MASTERING THE CONCEPT OF CONJUGATE TRAINING: A GUIDE FOR OLYMPIC LIFTERS

The Conjugate System has become a buzzword in the strength training community. However, due to a lack of proper referencing, widely varying opinions, and a surge in social media-savvy strength coaches, there is a disconnect between Westside Barbell and the system that Louie Simmons revolutionised for modern coaches and athletes. Louie has been writing about this system for over 30 years, continuously refining and updating it. To truly understand its principles, it’s best to draw your conclusions from the original sources, not third-party interpretations.

THE ORIGINS OF THE CONJUGATE SYSTEM

The Conjugate System was developed at Westside Barbell under the influence of pioneers such as Bill “Peanuts” West, George Frenn, and Larry Pacifico. It began as an unnamed system used by elite lifters in the 1960s and 1970s, evolving through continuous experimentation and integration of Soviet training methodologies. This system focuses on unidirectional loading and utilises a rotation of exercises to prevent staleness and promote continuous improvement.

THE PROBLEMS WITH PROGRESSIVE OVERLOAD

Traditional progressive gradual overload, which dominated US strength training, often leads to plateaus. This method, divided into different training blocks, was found to be less effective compared to the more sophisticated wave periodisation techniques developed by Soviet and Bulgarian coaches. The Conjugate System, influenced by these advanced methods, incorporates the principles of wave loading to ensure continuous progress without leading to accommodation or overtraining.

THE WESTSIDE CONJUGATE SYSTEM

The Westside Conjugate System merges the best elements of Soviet and Bulgarian training methods. It combines various special exercises to enhance the primary lifts and employs near-max lifts regularly. To avoid physical and mental fatigue, core barbell exercises are rotated weekly. This system also utilises Prilepin’s chart to regulate volume and intensity, ensuring optimal training loads and preventing wasted effort on ineffective repetitions.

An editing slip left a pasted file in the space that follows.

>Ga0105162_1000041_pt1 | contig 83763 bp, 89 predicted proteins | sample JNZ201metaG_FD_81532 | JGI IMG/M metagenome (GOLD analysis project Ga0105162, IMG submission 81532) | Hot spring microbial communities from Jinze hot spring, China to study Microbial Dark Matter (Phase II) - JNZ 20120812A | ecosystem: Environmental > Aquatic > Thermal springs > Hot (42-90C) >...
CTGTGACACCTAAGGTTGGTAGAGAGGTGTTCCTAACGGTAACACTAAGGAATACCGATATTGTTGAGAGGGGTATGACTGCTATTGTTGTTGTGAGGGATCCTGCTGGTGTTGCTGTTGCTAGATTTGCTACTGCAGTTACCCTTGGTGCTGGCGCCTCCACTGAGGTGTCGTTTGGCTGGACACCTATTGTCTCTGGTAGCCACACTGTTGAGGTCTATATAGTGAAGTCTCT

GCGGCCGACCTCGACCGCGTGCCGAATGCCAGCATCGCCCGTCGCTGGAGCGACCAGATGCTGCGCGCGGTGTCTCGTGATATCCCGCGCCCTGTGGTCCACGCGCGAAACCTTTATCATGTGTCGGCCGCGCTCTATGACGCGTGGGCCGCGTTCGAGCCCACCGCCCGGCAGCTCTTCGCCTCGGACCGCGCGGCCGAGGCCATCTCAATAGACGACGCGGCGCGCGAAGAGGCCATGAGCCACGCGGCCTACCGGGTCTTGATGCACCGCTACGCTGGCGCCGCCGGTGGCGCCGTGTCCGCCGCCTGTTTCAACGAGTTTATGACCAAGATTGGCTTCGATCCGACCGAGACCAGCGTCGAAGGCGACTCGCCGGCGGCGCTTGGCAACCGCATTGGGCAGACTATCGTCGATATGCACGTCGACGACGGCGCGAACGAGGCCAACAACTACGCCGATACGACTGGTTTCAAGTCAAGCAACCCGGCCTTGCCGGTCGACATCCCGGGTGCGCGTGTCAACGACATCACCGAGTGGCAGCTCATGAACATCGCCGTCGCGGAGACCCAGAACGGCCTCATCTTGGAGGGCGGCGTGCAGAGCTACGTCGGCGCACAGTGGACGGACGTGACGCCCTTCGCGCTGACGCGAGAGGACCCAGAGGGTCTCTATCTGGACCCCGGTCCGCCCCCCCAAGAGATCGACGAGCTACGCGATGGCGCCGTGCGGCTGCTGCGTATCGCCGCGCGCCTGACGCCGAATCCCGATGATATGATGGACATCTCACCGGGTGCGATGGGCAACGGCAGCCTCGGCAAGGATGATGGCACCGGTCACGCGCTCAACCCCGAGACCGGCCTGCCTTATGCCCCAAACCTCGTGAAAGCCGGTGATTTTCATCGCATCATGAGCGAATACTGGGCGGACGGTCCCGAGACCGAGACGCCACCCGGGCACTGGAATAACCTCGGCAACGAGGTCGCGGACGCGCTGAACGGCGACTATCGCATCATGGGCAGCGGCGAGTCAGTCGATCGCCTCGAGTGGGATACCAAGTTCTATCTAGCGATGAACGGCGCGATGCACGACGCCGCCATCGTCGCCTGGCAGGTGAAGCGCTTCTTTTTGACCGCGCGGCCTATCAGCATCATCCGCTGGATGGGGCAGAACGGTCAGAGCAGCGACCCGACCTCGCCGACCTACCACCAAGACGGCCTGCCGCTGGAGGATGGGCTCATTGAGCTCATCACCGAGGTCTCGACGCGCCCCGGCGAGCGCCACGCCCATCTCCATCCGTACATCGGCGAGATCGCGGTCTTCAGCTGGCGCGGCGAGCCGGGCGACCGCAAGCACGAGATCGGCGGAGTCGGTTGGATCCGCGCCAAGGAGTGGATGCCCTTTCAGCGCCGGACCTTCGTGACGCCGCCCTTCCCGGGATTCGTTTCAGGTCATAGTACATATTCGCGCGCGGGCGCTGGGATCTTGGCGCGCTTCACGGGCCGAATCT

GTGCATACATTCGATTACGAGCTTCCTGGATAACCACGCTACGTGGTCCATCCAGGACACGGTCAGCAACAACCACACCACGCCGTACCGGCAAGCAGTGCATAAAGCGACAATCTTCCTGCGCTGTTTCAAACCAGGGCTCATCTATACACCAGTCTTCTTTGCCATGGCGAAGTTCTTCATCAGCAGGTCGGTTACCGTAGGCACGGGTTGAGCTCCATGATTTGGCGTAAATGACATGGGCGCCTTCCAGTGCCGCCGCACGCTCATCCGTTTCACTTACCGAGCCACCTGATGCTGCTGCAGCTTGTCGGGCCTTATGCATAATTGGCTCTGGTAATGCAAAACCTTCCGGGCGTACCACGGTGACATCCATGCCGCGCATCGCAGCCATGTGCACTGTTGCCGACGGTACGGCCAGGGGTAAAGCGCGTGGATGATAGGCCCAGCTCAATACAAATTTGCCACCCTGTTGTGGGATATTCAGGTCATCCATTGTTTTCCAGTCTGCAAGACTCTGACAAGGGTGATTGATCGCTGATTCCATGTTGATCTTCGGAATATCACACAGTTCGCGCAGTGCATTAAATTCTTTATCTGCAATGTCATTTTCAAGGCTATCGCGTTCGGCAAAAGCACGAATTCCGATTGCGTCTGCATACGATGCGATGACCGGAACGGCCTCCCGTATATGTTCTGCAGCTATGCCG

CORE PRINCIPALS OF CONJUGATE TRAINING

  • Maximal Effort (ME) Method: Lifting maximal loads to develop absolute strength.
  • Dynamic Effort (DE) Method: Lifting submaximal loads with maximum speed to develop explosive power.
  • Repetition Effort (RE) Method: Performing multiple repetitions to build muscle mass and endurance.
  • Constant Variation: Regularly changing exercises and training stimuli to prevent adaptation and promote continual progress.

APPLYING CONJUGATE TRAINING TO OLYMPIC LIFTING

Olympic lifting requires a unique blend of strength, speed, and technique. The Conjugate method can be tailored to meet these demands effectively.

MAXIMAL EFFORT (ME) FOR OLYMPIC LIFTERS

Maximal Effort (ME) for Olympic Lifters

Incorporate ME exercises once a week, focusing on variations of the snatch and clean & jerk. Examples include heavy singles or doubles in these lifts, heavy snatch pulls, clean pulls, and front and back squats. This approach significantly enhances the strength needed for Olympic lifting. Athletes like Lu Xiaojun and Ilya Ilyin have incorporated ME principles in their training, focusing on heavy singles and doubles to build maximal strength and enhance their competition lifts.